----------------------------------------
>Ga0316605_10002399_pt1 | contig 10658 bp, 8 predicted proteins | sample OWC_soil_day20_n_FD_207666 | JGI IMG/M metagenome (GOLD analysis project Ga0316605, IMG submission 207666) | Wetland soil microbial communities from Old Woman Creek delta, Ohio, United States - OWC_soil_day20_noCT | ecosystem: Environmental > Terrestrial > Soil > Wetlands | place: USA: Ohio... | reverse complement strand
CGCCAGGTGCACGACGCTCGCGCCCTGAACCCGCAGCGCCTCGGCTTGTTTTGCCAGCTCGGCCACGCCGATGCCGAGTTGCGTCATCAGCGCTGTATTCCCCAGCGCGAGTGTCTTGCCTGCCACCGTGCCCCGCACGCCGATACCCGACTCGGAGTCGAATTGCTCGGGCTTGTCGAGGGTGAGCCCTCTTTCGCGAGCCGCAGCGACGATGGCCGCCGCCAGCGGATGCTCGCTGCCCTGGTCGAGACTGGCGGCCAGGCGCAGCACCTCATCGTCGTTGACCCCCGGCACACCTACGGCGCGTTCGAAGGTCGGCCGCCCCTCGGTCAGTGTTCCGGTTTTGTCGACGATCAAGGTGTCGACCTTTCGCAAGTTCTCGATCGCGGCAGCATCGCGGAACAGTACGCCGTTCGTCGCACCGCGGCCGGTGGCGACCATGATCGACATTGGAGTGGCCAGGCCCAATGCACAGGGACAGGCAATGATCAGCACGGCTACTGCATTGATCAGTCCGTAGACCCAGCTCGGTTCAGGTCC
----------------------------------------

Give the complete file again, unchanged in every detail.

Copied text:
>Ga0316605_10002399_pt1 | contig 10658 bp, 8 predicted proteins | sample OWC_soil_day20_n_FD_207666 | JGI IMG/M metagenome (GOLD analysis project Ga0316605, IMG submission 207666) | Wetland soil microbial communities from Old Woman Creek delta, Ohio, United States - OWC_soil_day20_noCT | ecosystem: Environmental > Terrestrial > Soil > Wetlands | place: USA: Ohio... | reverse complement strand
CGCCAGGTGCACGACGCTCGCGCCCTGAACCCGCAGCGCCTCGGCTTGTTTTGCCAGCTCGGCCACGCCGATGCCGAGTTGCGTCATCAGCGCTGTATTCCCCAGCGCGAGTGTCTTGCCTGCCACCGTGCCCCGCACGCCGATACCCGACTCGGAGTCGAATTGCTCGGGCTTGTCGAGGGTGAGCCCTCTTTCGCGAGCCGCAGCGACGATGGCCGCCGCCAGCGGATGCTCGCTGCCCTGGTCGAGACTGGCGGCCAGGCGCAGCACCTCATCGTCGTTGACCCCCGGCACACCTACGGCGCGTTCGAAGGTCGGCCGCCCCTCGGTCAGTGTTCCGGTTTTGTCGACGATCAAGGTGTCGACCTTTCGCAAGTTCTCGATCGCGGCAGCATCGCGGAACAGTACGCCGTTCGTCGCACCGCGGCCGGTGGCGACCATGATCGACATTGGAGTGGCCAGGCCCAATGCACAGGGACAGGCAATGATCAGCACGGCTACTGCATTGATCAGTCCGTAGACCCAGCTCGGTTCAGGTCC